Background: On the basis of the results of the randomised clinical trial HPTN 052 and observational studies, WHO has recommended that antiretroviral therapy be offered to all HIV-infected individuals with uninfected partners of the opposite sex (serodiscordant couples) to reduce the risk of transmission. Whether or not such a public health approach is feasible and the outcomes are sustainable at a large scale and in a developing country setting has not previously been assessed.
Methods: In this retrospective observational cohort study, we included treated and treatment-naive HIV-positive individuals with HIV-negative partners of the opposite sex who had been added to the national HIV epidemiology and treatment databases between Jan 1, 2003 and Dec 31, 2011. We analysed the annual rate of HIV infection in HIV-negative partners during follow-up, stratified by treatment status of the index partner. Cox proportional hazards analyses were done to examine factors related to HIV transmission.
Findings: Based on data from 38,862 serodiscordant couples, with 101,295·1 person-years of follow-up for the seronegative partners, rates of HIV infection were 2·6 per 100 person-years (95% CI 2·4-2·8) among the 14,805 couples in the treatment-naive cohort (median baseline CD4 count for HIV-positive partners 441 cells per μl [IQR 314-590]) and 1·3 per 100 person-years (1·2-1·3) among the 24,057 couples in the treated cohort (median baseline CD4 count for HIV-positive partners 168 cells per μl [62-269]). We calculated a 26% relative reduction in HIV transmission (adjusted hazard ratio 0·74, 95% CI 0·65-0·84) in the treated cohort. The reduction in transmission was seen across almost all demographic subgroups and was significant in the first year (0·64, 0·54-0·76), and among couples in which the HIV-positive partner had been infected by blood or plasma transfusion (0·76, 0·59-0·99) or heterosexual intercourse (0·69, 0·56-0·84), but not among couples in which the HIV-positive partner was infected by injecting drugs (0·98, 0·71-1·36).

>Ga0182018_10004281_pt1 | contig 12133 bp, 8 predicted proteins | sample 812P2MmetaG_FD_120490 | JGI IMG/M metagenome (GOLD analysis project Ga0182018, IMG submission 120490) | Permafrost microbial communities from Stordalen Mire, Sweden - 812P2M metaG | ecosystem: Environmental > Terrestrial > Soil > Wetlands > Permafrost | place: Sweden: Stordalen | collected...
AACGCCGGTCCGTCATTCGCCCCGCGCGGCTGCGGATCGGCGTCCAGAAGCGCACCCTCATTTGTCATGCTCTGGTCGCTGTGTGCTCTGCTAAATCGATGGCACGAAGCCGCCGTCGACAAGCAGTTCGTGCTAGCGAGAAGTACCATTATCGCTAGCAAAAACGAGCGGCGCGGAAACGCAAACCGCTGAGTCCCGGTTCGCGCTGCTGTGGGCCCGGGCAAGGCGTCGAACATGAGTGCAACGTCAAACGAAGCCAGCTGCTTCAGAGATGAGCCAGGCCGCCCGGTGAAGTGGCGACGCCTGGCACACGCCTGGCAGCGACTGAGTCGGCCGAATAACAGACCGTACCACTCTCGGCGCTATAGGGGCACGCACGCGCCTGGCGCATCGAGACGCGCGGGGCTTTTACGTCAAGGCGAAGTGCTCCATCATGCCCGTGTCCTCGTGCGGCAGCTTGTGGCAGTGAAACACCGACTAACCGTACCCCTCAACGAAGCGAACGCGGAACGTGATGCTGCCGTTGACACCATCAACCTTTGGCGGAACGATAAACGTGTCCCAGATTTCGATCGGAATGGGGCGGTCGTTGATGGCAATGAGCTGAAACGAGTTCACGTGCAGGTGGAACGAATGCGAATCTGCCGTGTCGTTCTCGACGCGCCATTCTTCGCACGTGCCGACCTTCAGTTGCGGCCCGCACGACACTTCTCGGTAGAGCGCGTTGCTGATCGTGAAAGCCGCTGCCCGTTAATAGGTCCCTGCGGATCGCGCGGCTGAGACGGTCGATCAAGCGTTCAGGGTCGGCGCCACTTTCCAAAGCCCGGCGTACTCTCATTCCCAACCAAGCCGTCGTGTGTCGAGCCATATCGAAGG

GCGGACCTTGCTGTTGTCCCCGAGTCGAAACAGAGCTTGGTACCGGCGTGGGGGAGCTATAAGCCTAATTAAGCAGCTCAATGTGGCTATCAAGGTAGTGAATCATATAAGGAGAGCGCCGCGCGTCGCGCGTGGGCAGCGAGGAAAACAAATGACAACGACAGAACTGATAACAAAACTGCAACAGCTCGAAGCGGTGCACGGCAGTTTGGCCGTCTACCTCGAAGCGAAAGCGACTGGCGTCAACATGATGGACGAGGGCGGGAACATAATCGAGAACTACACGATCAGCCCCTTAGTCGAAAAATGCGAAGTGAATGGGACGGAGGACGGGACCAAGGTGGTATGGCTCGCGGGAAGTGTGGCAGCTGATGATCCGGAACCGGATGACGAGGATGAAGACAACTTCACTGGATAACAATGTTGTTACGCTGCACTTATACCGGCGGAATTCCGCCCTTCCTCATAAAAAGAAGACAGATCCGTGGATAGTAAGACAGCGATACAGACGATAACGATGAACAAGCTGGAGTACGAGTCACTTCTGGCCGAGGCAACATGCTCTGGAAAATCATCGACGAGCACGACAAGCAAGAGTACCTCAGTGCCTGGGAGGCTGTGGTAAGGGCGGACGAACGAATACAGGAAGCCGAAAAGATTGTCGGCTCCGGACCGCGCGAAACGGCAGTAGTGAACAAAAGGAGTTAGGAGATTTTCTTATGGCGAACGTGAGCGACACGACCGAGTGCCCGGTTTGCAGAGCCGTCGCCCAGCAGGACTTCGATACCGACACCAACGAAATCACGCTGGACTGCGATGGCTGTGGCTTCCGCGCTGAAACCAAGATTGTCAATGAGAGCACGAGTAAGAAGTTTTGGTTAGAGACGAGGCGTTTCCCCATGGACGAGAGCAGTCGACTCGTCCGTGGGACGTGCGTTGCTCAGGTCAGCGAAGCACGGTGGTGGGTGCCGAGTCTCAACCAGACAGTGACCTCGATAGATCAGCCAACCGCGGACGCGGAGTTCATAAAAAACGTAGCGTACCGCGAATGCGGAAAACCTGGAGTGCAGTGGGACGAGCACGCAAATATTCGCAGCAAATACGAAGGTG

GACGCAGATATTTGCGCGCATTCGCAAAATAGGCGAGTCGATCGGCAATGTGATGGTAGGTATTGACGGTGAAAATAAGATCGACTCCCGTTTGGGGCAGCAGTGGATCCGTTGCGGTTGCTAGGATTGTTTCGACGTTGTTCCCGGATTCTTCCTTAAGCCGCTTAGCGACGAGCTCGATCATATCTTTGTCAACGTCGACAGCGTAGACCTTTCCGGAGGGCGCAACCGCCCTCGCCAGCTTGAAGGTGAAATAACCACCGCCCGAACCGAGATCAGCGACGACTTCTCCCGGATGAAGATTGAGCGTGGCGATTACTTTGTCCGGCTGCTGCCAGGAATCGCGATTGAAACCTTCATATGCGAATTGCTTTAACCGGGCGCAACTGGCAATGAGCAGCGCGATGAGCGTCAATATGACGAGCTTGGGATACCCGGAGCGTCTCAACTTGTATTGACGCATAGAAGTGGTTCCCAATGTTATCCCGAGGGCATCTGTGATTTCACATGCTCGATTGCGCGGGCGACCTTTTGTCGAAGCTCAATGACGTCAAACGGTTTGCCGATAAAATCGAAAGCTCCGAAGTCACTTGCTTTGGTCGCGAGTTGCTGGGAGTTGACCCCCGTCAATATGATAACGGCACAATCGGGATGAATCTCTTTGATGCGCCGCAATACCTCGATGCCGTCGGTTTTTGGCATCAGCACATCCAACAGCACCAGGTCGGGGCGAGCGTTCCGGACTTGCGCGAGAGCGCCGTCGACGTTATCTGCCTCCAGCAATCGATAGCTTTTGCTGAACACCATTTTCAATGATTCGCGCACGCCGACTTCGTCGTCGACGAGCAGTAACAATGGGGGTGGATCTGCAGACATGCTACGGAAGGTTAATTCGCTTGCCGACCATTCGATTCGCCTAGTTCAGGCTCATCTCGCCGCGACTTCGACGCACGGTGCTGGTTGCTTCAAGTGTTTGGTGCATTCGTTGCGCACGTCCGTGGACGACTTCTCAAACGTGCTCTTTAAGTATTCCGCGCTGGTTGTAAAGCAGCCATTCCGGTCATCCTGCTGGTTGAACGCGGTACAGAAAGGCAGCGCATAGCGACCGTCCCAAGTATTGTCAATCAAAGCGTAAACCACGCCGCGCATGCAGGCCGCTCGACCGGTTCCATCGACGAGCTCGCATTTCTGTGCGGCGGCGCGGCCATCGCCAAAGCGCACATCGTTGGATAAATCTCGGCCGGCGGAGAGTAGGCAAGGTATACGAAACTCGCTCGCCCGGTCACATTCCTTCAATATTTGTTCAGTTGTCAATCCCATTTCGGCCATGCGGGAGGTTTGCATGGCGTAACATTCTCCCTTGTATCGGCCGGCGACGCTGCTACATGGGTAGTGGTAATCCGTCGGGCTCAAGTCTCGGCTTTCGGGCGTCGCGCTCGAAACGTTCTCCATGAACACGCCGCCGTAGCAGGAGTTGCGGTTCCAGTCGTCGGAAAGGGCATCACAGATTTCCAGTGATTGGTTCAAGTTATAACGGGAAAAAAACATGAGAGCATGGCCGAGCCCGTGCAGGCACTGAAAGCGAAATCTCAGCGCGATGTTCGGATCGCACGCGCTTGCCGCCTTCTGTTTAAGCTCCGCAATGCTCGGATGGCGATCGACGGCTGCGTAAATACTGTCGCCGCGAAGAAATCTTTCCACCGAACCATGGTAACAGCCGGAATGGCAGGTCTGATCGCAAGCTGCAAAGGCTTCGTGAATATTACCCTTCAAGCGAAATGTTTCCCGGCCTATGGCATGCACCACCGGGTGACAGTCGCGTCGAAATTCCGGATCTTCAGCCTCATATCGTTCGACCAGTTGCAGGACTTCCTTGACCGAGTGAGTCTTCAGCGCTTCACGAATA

Interpretation: Antiretroviral therapy for HIV-positive individuals in serodiscordant couples reduced HIV transmission across China, which suggests that the treatment-as-prevention approach is a feasible public health prevention strategy on a national scale in a developing country context. The durability and generalisability of such protection, however, needs to be further studied.
Funding: Chinese Government's 12th Five-Year Plan, the National Natural Science Foundation of China, and the Canadian International Development Research Centre.
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